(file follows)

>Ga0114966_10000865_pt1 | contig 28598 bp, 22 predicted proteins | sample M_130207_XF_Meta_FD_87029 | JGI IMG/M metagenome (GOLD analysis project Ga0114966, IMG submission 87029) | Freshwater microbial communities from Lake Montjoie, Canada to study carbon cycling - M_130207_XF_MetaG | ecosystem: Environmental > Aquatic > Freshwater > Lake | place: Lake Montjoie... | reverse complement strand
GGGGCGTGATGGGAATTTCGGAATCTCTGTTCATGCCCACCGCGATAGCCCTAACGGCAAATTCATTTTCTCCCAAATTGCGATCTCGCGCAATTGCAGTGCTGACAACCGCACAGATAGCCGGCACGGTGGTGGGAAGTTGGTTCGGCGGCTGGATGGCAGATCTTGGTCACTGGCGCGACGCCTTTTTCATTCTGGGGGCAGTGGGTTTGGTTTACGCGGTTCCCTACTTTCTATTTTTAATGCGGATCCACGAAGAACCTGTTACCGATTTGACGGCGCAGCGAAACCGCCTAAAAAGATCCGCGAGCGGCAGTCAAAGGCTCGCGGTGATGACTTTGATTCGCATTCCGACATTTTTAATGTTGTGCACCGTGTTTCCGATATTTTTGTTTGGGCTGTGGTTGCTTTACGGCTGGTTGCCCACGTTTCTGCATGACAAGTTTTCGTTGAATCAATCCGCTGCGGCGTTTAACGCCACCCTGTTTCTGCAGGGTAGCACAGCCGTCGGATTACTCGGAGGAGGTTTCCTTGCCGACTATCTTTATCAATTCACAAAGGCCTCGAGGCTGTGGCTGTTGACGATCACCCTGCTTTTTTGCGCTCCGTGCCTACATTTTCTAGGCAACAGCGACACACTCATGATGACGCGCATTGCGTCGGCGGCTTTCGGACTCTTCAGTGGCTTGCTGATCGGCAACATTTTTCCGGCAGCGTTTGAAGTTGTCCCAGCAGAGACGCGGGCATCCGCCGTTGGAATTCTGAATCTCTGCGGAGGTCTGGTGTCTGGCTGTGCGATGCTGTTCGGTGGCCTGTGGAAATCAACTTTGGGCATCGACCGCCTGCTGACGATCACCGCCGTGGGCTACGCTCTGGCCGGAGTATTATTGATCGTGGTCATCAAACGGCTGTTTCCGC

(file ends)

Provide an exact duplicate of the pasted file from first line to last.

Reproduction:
>Ga0114966_10000865_pt1 | contig 28598 bp, 22 predicted proteins | sample M_130207_XF_Meta_FD_87029 | JGI IMG/M metagenome (GOLD analysis project Ga0114966, IMG submission 87029) | Freshwater microbial communities from Lake Montjoie, Canada to study carbon cycling - M_130207_XF_MetaG | ecosystem: Environmental > Aquatic > Freshwater > Lake | place: Lake Montjoie... | reverse complement strand
GGGGCGTGATGGGAATTTCGGAATCTCTGTTCATGCCCACCGCGATAGCCCTAACGGCAAATTCATTTTCTCCCAAATTGCGATCTCGCGCAATTGCAGTGCTGACAACCGCACAGATAGCCGGCACGGTGGTGGGAAGTTGGTTCGGCGGCTGGATGGCAGATCTTGGTCACTGGCGCGACGCCTTTTTCATTCTGGGGGCAGTGGGTTTGGTTTACGCGGTTCCCTACTTTCTATTTTTAATGCGGATCCACGAAGAACCTGTTACCGATTTGACGGCGCAGCGAAACCGCCTAAAAAGATCCGCGAGCGGCAGTCAAAGGCTCGCGGTGATGACTTTGATTCGCATTCCGACATTTTTAATGTTGTGCACCGTGTTTCCGATATTTTTGTTTGGGCTGTGGTTGCTTTACGGCTGGTTGCCCACGTTTCTGCATGACAAGTTTTCGTTGAATCAATCCGCTGCGGCGTTTAACGCCACCCTGTTTCTGCAGGGTAGCACAGCCGTCGGATTACTCGGAGGAGGTTTCCTTGCCGACTATCTTTATCAATTCACAAAGGCCTCGAGGCTGTGGCTGTTGACGATCACCCTGCTTTTTTGCGCTCCGTGCCTACATTTTCTAGGCAACAGCGACACACTCATGATGACGCGCATTGCGTCGGCGGCTTTCGGACTCTTCAGTGGCTTGCTGATCGGCAACATTTTTCCGGCAGCGTTTGAAGTTGTCCCAGCAGAGACGCGGGCATCCGCCGTTGGAATTCTGAATCTCTGCGGAGGTCTGGTGTCTGGCTGTGCGATGCTGTTCGGTGGCCTGTGGAAATCAACTTTGGGCATCGACCGCCTGCTGACGATCACCGCCGTGGGCTACGCTCTGGCCGGAGTATTATTGATCGTGGTCATCAAACGGCTGTTTCCGC